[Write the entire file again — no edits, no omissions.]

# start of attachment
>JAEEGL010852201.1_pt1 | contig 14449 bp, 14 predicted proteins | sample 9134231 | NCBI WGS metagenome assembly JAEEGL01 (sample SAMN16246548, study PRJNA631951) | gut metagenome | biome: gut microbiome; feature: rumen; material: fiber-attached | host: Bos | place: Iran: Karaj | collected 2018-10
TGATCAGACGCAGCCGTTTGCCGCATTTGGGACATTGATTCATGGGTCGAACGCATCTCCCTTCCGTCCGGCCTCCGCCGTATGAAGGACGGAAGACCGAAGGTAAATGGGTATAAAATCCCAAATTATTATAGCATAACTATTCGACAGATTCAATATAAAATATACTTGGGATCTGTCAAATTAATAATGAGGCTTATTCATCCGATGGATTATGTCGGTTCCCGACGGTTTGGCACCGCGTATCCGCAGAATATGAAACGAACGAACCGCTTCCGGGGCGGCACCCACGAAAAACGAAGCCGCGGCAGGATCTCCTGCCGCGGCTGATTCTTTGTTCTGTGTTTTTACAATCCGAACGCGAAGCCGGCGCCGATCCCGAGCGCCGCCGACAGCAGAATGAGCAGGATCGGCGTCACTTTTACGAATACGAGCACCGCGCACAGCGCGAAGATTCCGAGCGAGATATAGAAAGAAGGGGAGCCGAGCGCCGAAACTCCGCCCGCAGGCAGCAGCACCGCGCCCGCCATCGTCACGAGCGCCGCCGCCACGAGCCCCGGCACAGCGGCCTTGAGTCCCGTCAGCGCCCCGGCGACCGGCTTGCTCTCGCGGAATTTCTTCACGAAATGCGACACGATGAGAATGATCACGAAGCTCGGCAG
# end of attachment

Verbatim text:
>JAEEGL010852201.1_pt1 | contig 14449 bp, 14 predicted proteins | sample 9134231 | NCBI WGS metagenome assembly JAEEGL01 (sample SAMN16246548, study PRJNA631951) | gut metagenome | biome: gut microbiome; feature: rumen; material: fiber-attached | host: Bos | place: Iran: Karaj | collected 2018-10
TGATCAGACGCAGCCGTTTGCCGCATTTGGGACATTGATTCATGGGTCGAACGCATCTCCCTTCCGTCCGGCCTCCGCCGTATGAAGGACGGAAGACCGAAGGTAAATGGGTATAAAATCCCAAATTATTATAGCATAACTATTCGACAGATTCAATATAAAATATACTTGGGATCTGTCAAATTAATAATGAGGCTTATTCATCCGATGGATTATGTCGGTTCCCGACGGTTTGGCACCGCGTATCCGCAGAATATGAAACGAACGAACCGCTTCCGGGGCGGCACCCACGAAAAACGAAGCCGCGGCAGGATCTCCTGCCGCGGCTGATTCTTTGTTCTGTGTTTTTACAATCCGAACGCGAAGCCGGCGCCGATCCCGAGCGCCGCCGACAGCAGAATGAGCAGGATCGGCGTCACTTTTACGAATACGAGCACCGCGCACAGCGCGAAGATTCCGAGCGAGATATAGAAAGAAGGGGAGCCGAGCGCCGAAACTCCGCCCGCAGGCAGCAGCACCGCGCCCGCCATCGTCACGAGCGCCGCCGCCACGAGCCCCGGCACAGCGGCCTTGAGTCCCGTCAGCGCCCCGGCGACCGGCTTGCTCTCGCGGAATTTCTTCACGAAATGCGACACGATGAGAATGATCACGAAGCTCGGCAG